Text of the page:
A lovely part of this project, is that not only will arrangements look different depending on the season, but the range of flowers offered will also be completely unique depending on whereabouts in the world you are. Plans are in the pipeline to launch Lush bouquets in Paris, Japan, and hopefully in lots more exciting locations. While some may view working with a seasonal range of flowers restrictive, we’re keen for a creative challenge.
Working with smaller, seasonal growers means the materials we have to work with are more limited, that’s why you’ll find herbs, ivy, willow, and other beautiful foliage you wouldn’t typically find in your local florists or supermarket bouquets.
What’s more, the addition of herbs, the seasonality of the flowers and lack of preservatives means these bouquets smell incredible. How often have you gone to sniff a bunch of flowers only to be disappointed by their strange lack of smell? Often commercial flowers are bred for durability and vase life and not for their scent, leaving you feeling unsatisfied. Lush bouquets will be a multi-sensory experience, a worthy compromise between a very slightly shorter vase life and flowers that not only look standout, but smell fabulously fresh.
Rather than using preservatives, we’ve used natural ways to keep flowers fresh for longer. The outer petals of certain flowers are called guard petals. These work to naturally protect the flower. Often florists will remove guard petals as they have a slightly mottled appearance, but we’ve decided to leave them on to protect the flower in transit, letting the customer remove them at home.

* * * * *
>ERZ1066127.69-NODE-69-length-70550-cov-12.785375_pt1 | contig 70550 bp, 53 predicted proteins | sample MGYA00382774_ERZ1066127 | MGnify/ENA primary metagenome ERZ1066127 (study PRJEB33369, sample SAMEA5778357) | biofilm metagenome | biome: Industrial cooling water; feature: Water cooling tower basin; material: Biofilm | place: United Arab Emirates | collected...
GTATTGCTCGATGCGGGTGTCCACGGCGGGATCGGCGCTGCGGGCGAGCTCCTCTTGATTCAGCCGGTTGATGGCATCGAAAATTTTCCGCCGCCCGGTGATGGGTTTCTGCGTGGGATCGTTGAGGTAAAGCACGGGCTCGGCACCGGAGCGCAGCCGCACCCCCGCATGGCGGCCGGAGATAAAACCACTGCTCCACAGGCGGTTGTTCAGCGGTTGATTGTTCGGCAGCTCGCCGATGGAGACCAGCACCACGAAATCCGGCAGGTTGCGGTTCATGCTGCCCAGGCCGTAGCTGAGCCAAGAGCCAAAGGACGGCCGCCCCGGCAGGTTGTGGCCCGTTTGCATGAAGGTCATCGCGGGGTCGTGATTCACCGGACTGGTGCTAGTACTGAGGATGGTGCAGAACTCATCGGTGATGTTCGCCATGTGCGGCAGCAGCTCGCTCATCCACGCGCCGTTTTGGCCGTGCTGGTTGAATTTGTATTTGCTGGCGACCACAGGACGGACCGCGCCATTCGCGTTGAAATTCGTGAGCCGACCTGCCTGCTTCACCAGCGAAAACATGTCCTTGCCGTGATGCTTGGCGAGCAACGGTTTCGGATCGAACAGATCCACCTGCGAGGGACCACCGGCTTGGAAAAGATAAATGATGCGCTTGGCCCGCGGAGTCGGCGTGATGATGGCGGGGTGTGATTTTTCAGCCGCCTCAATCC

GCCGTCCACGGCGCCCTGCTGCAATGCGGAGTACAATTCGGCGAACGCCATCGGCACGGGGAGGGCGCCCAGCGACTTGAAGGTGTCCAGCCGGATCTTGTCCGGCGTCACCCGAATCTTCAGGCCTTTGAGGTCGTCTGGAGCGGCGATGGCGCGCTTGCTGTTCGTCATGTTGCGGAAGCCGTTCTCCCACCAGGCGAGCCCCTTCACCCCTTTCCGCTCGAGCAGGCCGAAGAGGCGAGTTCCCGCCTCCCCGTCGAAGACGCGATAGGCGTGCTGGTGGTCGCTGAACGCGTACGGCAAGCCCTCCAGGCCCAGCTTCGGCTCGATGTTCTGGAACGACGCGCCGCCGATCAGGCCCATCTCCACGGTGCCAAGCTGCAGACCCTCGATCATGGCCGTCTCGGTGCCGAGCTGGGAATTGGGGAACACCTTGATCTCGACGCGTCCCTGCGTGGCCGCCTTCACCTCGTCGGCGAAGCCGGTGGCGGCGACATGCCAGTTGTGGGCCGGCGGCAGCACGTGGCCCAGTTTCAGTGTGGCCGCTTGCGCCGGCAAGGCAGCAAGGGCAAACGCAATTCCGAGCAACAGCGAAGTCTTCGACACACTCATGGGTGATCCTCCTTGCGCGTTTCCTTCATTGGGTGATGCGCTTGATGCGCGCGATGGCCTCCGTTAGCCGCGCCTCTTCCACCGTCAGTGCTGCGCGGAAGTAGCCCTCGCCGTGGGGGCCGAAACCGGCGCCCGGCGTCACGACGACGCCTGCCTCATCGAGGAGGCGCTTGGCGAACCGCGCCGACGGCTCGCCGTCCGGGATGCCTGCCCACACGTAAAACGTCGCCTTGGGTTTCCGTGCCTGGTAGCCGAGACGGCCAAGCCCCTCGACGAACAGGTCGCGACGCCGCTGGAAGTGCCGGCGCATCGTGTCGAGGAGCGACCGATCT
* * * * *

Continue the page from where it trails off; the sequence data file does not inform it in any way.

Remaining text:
Each stage of the process has been thought through, from buckets made from recycled plastic, to the growers the team choose to work with. Lush wants to work with environmentally conscious farmers who are willing to make positive change. This may sound a little airy fairy, but due to the inherent use of pesticides in the flower industry, a want to make a difference is a positive first step. Of course, where possible the team want to use organic suppliers, but these are sometimes few and far between. So the crew have put some tight guidelines in place. We’re working with Pesticides Action Network, who have a list of 300 highly hazardous chemicals. Lush are asking growers to share the pesticides they use, then if they’re using any pesticides on PAN’s list we will work with them longer term, going as far as we can to eliminate pesticides. However, Lush are only willing to work with people working towards change.
As well as offering an array of bouquets, Lush flowers will include a small selection of potted plants, such as aloe vera and coffee plants. These are potted in a mixture of compost made from the Lush Green Hub’s factory waste and contain cork waste, an eco friendly way to help the compost retain moisture. The soil is decorated with recycled glass that prevents compost from spilling out of the black pots you may well be familiar with. While these plants are currently imported, they’re an investment and a handy care guide will help you make these precious plants last for years to come.
Pick up a seasonal bouquet for your sweetie (or yourself) at Lush Oxford Street, Liverpoole or Shinjuku and keep your eyes peeled for more news on Lush flowers. In the meantime, why not read about the secret messages behind your blooms.